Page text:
Several major automakers are considering potential tie-ups, including VW and Ford, Daimler and BMW, and French automaker PSA with Fiat Chrysler or GM. Such a consolidation would be carried out at the expense of the jobs of hundreds of thousands of white-collar and production workers.
In his mid-19th century work, Wage Labor and Capital, Karl Marx identified the consequences of the “industrial war of capitalists among themselves” over markets and profits. “This war has the peculiarity that the battles in it are won less by recruiting than by discharging the army of workers. The generals (the capitalists) vie with one another as to who can discharge the greatest number of industrial soldiers.”
Workers are beginning to fight back. After decades in which the class struggle was suppressed by the unions, there has been a resurgence of strike activity among workers around the world. In the first ten weeks of 2019, strikes by auto and auto parts workers have taken place in Hungary, Canada, Mexico, Brazil, China and other countries. The growth of resistance poses fundamental questions of perspective and strategy.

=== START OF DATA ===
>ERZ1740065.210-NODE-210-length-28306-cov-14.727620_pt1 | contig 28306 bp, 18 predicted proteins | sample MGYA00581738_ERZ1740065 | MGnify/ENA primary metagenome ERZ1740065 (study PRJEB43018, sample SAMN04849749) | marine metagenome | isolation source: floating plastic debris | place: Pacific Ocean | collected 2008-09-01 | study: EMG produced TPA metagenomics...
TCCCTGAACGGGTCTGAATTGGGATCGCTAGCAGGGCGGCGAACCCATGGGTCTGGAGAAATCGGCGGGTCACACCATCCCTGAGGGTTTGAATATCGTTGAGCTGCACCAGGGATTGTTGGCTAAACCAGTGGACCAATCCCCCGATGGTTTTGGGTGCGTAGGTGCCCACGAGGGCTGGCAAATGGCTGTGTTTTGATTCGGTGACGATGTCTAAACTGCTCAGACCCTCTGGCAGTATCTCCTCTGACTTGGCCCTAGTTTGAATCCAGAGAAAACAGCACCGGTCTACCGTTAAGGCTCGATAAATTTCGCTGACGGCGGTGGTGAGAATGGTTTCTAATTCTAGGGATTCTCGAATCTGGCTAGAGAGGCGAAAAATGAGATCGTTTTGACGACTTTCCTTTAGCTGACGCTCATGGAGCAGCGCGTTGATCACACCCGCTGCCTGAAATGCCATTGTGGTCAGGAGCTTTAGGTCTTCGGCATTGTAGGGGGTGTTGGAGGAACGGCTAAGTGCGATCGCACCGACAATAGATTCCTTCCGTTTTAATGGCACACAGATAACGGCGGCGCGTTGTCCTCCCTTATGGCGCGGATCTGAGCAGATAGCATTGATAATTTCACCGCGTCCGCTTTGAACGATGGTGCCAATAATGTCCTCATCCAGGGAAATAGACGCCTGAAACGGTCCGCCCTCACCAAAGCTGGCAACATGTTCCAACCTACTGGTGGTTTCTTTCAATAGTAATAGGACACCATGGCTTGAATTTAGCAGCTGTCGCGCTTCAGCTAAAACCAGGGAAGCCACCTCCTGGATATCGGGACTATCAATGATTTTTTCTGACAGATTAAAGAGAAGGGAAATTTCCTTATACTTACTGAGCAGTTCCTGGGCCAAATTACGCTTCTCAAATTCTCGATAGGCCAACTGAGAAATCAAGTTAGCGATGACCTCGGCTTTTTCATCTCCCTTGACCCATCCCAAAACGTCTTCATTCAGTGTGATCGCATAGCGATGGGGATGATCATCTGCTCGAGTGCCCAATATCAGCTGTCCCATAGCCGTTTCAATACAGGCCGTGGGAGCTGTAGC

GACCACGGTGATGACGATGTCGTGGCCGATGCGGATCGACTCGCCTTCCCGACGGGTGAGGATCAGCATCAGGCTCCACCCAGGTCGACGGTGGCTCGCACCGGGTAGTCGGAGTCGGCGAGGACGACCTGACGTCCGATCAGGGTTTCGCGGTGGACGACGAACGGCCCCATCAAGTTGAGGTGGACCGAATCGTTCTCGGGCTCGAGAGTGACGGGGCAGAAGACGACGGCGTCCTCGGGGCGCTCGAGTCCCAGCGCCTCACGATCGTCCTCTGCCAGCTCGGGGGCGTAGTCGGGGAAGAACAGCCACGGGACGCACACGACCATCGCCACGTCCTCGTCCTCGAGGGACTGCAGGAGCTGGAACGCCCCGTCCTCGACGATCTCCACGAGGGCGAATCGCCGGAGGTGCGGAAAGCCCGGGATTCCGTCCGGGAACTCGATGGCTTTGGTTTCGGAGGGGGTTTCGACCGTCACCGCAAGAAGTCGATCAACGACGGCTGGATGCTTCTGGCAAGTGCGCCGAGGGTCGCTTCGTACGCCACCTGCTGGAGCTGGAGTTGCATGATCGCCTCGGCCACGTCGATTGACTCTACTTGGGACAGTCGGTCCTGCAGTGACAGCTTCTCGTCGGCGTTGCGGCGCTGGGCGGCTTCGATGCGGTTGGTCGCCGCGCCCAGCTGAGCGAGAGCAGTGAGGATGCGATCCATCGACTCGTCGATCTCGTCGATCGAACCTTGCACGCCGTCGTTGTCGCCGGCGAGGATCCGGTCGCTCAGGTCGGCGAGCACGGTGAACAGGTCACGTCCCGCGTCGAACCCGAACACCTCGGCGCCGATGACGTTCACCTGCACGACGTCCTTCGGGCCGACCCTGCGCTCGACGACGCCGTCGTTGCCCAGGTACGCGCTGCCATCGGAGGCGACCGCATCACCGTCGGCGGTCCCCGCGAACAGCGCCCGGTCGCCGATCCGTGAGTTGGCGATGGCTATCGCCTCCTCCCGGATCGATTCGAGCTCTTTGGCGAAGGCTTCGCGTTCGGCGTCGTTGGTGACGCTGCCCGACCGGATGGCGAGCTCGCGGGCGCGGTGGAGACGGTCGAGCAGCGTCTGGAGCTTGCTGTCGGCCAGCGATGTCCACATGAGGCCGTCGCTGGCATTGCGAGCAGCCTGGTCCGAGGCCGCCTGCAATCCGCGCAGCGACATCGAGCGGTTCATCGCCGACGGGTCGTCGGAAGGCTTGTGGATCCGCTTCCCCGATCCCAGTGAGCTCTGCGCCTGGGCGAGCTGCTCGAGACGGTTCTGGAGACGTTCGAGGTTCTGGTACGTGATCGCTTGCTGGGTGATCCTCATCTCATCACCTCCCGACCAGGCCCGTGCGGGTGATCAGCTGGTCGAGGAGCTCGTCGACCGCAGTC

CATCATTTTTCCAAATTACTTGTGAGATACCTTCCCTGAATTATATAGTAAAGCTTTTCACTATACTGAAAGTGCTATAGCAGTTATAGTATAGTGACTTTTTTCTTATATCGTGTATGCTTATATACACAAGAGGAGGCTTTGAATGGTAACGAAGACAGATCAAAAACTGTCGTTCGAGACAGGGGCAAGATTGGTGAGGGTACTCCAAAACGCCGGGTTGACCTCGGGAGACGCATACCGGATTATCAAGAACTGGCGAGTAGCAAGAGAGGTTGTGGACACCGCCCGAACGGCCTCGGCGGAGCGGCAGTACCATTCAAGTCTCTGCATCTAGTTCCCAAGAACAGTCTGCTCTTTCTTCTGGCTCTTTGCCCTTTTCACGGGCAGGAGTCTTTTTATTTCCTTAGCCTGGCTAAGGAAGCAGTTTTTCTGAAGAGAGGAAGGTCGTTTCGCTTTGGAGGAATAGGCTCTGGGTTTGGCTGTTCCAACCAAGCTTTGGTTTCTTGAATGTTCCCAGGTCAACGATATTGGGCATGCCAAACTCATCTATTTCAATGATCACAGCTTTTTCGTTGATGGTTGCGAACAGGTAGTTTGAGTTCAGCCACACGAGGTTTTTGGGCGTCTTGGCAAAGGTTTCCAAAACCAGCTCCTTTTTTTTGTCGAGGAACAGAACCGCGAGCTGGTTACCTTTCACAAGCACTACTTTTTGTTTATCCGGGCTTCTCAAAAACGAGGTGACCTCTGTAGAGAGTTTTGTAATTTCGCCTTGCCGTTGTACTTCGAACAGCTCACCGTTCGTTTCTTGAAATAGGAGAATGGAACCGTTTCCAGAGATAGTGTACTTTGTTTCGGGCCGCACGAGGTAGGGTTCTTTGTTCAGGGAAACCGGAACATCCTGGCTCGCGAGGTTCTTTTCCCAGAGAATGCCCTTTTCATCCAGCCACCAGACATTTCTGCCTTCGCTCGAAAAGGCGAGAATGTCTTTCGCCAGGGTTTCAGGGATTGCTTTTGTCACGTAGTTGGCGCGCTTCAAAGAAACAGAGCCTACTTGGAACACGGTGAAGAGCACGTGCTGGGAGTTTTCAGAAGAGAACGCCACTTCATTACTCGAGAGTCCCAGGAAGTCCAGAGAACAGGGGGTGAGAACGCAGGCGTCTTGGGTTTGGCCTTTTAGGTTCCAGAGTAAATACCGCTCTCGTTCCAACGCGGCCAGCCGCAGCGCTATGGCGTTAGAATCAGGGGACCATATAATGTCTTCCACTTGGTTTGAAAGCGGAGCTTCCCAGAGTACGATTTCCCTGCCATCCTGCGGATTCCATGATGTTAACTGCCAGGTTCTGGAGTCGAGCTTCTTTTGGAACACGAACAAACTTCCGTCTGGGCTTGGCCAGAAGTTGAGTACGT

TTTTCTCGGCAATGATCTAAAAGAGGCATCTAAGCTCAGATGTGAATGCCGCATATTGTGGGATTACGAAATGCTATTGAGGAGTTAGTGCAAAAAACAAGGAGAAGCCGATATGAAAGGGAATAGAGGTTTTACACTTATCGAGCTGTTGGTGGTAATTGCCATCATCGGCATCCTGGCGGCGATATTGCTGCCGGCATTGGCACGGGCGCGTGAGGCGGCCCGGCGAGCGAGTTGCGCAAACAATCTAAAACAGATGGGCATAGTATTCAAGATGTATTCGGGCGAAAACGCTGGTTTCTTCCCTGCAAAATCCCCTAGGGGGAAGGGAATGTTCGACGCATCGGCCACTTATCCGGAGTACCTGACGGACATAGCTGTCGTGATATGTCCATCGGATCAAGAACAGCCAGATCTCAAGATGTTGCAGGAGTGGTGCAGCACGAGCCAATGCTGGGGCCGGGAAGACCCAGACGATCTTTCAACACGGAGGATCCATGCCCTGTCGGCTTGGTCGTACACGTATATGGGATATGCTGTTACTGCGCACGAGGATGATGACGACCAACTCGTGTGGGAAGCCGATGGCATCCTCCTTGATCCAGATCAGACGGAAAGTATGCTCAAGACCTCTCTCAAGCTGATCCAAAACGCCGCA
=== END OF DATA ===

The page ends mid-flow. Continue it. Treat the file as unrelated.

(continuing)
First, the global assault on jobs must be met with a global response by autoworkers. It is impossible for workers to fight transnational corporations on a nationalist basis. The answer to the fratricidal race to the bottom between workers is forging the closest links between workers in the Americas, Europe, Asia and Africa in a common fight to defend the jobs and living standards of all workers.
Second, the unions long ago abandoned any defense of workers and have been transformed into direct tools of corporate management and the state. This was the result not simply of the cowardice and corruption of the union bureaucrats, but the inability of these nationalist and pro-capitalist organizations to respond in any progressive way to the globalization of production.